An Early Childhood as an Evacuee
Some readers of Charlotte Lamb novels may be aware that she was caught up, as a young child, in the evacuation process that took place during the Second World War. Being from a family based in the East End of London, a very dangerous place to be living at that time, she was separated from her immediate family on numerous occasions, and passed much of the war amongst various relations. Like many people, she coped with the sense of displacement this brought in later years, particularly in her teens, by turning to fiction, where she soon made friends with many of the classics of English Literature. This was something which often got her into serious trouble at her convent school, where the nuns took a dim view of any child obsessed with reading works of fiction - considered dangerous and unhealthy for a young mind!
The Influence of Charles Dickens
Here is a rather touching account by my father, the classical biographer Richard Holland, of my mother’s abiding love for the work of Charles Dickens, and how this may have coloured both her experience of childhood and her later aspirations as a writer:
‘She was fond of telling me that her first readings of Oliver Twist and Our Mutual Friend took place when she was still young enough to suppose that the London of Lizzie and Gaffer Hexham and the Golden Dustman was contemporaneous, or nearly so, and that if only someone would take her a few miles upstream of the Isle of Dogs (where she knew her absent father had been born) she would find a river bank and a city overflowing with Dickensian life in all its colour and variety and its raw emotions.’
In Charlotte Lamb’s richly detailed novels, with their fast-moving, multi-layered plots and deftly drawn characters - particularly in her penchant for the eccentric or memorable minor character who nevertheless influences the hero/heroine in some subtle and unexpected way - we can see that early love for Dickens working its way into her own writing.
One of the most telling examples of this, perhaps significantly based in a sprawling, multicultural dockland area of London, is her one-off romantic novel written under the pen-name Victoria Woolf, Sweet Compulsion, which was published by Mills and Boon in 1979.
Sweet Compulsion is a beautifully written and playful novel, full of joie de vivre, with a mischievous tomboy heroine called Marcy Campion and the ‘forceful Randal Saxton’ as the hero, a ruthless property developer she’s fighting to prevent a house she has inherited and its surrounding area being destroyed in the name of progressive development. It’s also a novel which draws deeply on that self-constructed ‘memory’ of Lamb’s own childhood in a run-down Dickensian London, with a rather gawky eighteen-year-old Marcy inspecting her deceased aunt Thomasina’s house for the first time and sadly noting the disparity between its elegant decaying beauty and the shabbiness of the streets around it.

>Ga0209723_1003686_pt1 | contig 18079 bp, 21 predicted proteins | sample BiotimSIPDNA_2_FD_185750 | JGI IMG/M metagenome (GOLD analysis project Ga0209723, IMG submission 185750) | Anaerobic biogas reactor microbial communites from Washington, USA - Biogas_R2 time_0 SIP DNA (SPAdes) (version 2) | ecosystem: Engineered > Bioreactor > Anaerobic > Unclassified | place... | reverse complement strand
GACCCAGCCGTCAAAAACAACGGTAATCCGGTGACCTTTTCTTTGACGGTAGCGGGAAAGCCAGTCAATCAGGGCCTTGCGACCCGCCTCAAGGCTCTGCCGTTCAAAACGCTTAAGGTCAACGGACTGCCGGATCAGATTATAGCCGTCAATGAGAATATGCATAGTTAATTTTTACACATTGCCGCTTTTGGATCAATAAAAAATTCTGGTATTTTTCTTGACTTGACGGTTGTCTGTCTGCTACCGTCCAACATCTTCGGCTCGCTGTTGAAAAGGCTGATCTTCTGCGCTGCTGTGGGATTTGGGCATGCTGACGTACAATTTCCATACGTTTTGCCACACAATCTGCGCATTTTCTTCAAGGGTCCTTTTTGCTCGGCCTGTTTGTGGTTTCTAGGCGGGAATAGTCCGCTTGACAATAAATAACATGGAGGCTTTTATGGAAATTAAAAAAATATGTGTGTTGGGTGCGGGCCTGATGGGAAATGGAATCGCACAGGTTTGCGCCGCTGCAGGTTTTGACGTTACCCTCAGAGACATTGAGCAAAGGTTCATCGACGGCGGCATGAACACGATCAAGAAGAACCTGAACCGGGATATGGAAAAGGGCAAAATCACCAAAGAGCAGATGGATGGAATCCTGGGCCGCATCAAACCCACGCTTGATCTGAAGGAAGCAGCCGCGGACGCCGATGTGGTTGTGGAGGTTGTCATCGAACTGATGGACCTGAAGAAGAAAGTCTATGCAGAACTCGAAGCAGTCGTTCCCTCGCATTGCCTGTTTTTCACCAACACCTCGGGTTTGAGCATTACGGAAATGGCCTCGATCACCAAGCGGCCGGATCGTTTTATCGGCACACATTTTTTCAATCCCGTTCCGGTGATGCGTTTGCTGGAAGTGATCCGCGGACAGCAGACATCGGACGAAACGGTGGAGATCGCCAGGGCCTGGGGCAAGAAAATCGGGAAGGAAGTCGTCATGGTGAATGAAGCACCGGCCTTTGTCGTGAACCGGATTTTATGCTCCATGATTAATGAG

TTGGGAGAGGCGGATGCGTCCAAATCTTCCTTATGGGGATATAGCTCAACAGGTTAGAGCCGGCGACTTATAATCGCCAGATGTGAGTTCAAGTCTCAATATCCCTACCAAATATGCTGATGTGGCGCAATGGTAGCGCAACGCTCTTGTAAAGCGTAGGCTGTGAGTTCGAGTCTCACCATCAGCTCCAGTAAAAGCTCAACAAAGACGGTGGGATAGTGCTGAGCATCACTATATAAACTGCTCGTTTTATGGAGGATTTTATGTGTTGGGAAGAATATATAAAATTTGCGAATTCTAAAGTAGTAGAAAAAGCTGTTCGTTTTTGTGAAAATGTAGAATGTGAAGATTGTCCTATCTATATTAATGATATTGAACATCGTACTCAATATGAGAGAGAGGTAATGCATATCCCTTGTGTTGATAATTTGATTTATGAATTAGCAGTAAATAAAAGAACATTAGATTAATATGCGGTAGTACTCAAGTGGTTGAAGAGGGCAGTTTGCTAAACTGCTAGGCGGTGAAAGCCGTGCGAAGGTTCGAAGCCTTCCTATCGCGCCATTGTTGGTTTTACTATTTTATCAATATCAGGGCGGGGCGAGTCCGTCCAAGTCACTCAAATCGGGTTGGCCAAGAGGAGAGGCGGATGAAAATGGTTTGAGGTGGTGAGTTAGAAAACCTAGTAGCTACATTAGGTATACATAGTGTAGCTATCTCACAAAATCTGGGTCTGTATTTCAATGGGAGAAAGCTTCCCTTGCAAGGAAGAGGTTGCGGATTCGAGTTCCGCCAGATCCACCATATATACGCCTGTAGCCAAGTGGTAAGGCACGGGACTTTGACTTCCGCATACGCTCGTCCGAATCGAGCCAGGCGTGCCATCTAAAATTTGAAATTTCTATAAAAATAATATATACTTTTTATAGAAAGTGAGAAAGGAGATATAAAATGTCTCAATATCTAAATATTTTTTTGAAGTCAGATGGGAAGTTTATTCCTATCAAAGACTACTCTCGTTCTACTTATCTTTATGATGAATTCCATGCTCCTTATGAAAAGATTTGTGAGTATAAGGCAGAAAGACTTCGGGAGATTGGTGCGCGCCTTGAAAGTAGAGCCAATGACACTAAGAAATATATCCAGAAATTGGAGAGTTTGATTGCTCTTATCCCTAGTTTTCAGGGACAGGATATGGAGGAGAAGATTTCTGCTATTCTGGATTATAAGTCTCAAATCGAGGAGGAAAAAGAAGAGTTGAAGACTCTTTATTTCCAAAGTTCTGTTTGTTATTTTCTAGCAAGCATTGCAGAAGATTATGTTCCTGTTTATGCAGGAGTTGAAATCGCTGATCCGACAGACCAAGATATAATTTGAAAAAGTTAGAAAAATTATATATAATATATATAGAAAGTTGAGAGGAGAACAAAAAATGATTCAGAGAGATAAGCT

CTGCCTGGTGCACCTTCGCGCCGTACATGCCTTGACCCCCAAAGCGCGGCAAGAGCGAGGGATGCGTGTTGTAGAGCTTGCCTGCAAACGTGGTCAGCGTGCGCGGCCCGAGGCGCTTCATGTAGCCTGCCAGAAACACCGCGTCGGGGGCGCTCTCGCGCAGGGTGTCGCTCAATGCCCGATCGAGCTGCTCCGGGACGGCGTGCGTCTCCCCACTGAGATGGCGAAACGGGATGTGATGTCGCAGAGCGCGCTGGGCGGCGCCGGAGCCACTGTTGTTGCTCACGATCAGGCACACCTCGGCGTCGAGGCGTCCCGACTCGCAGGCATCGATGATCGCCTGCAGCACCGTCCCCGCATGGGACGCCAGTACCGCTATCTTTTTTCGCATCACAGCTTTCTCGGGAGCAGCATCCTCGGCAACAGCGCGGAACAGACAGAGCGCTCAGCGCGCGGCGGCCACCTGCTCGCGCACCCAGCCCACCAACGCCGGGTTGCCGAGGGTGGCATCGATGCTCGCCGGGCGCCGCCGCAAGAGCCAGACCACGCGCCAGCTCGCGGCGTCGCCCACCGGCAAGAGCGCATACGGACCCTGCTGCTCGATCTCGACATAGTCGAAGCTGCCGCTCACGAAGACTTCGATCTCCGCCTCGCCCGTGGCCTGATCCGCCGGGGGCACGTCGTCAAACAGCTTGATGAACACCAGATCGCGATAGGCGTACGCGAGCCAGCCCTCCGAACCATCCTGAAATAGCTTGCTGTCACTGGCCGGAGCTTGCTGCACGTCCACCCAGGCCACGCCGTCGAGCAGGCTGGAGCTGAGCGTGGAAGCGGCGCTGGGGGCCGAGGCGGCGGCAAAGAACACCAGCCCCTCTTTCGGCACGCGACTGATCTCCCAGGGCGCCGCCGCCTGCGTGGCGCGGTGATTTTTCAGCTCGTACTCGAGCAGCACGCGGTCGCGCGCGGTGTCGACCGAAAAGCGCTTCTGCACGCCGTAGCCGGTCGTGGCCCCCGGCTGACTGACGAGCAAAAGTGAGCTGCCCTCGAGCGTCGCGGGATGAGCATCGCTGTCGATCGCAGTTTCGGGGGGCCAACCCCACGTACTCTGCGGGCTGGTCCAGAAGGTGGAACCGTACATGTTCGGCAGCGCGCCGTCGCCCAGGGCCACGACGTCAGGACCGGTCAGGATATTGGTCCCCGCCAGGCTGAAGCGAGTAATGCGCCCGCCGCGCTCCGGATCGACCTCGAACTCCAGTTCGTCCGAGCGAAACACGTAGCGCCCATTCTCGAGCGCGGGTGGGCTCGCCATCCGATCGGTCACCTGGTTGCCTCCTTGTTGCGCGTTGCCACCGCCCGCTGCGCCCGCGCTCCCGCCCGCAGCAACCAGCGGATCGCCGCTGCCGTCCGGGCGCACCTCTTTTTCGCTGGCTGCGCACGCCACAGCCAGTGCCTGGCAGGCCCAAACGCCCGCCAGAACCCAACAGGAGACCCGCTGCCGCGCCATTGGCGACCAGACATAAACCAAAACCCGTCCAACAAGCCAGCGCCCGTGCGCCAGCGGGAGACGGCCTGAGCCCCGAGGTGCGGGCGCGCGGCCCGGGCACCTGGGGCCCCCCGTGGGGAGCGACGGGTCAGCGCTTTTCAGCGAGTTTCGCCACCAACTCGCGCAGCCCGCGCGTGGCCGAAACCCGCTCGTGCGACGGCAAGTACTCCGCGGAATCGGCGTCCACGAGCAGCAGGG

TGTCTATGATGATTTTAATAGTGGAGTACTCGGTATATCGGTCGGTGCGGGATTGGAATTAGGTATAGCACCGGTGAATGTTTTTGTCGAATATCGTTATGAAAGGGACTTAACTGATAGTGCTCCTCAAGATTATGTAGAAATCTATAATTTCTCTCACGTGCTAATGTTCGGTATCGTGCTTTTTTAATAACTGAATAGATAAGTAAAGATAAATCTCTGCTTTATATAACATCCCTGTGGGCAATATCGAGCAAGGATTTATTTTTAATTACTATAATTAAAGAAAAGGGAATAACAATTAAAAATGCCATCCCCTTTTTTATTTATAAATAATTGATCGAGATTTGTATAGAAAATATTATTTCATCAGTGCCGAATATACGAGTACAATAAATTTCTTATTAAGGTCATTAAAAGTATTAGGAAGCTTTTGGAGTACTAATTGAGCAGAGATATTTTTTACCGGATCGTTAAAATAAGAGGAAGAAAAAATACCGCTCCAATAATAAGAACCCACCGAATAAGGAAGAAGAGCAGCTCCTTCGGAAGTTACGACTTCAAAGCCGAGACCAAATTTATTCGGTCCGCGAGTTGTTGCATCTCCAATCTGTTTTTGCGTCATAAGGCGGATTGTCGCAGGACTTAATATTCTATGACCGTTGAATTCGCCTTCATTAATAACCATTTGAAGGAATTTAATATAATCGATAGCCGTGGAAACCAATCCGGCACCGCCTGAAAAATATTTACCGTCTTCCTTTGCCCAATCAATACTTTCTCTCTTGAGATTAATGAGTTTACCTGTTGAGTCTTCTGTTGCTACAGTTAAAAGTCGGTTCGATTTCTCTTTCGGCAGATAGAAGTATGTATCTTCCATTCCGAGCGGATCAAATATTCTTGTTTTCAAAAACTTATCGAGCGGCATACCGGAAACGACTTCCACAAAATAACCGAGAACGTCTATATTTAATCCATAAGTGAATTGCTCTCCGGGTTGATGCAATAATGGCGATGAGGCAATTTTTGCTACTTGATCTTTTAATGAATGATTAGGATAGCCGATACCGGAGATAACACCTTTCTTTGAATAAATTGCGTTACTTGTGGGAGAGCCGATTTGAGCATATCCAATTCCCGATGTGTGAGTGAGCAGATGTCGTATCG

Yet in Sweet Compulsion, and in other Charlotte Lamb novels set against the background of inner city life, there’s also a sense of regeneration happening alongside the inevitable decay, a triumph of human determination over a lack of public funding - perhaps even something of the ‘spirit of the Blitz’ and its aftermath in the gradual rebuilding of London, which my mother would have witnessed at first hand as a child:
When she first saw it, she thought that there had been a mistake, but then she looked again at the name on the corner of the road. Paradise Street.
The house stood in a vista of corrugated iron fences, broken pavements and dirty wisps of paper blowing desultorily along the filthy road. There were no buildings apart from the house itself.
All around rose high flats, like concrete mountains looking down upon a grimy valley.
At the other end of Paradise Street a narrow alley intersected, choked with workmen’s cottages and shabby shops with peeling paint, cracked wood and uneven roofs.
A fence had been erected around the site of the old house and she could not find an opening. She saw the upper storey over the top of the fence - a flat Georgian facade with a stark elegance born of functional lines and generosity of proportion. The dusty windows seemed to appeal to her mournfully against the dull sky ...
‘Change and decay in all around I see,’ murmured Marcy to herself.
‘Gloomy, ain’t it,’ Wesley agreed, shuddering dramatically.
When they emerged into daylight they found a work party busy building an obstacle course with old tyres, planks of rotten wood and piles of bricks - the tyres swung from the trees, the planks were raised on heaps of rubble and brick. The whole garden was filled with children, playing and working with vigour and noisy enthusiasm.
A little crowd of women were standing at the opening in the fence. Marcy took a deep breath and walked over to them.
They looked at her suspiciously.
She smiled and began to talk. Soon she was sitting on an orange box, a mug of tea in her hand, listening as the women talked about the new development.
(From Sweet Compulsion, Mills & Boon, 1979)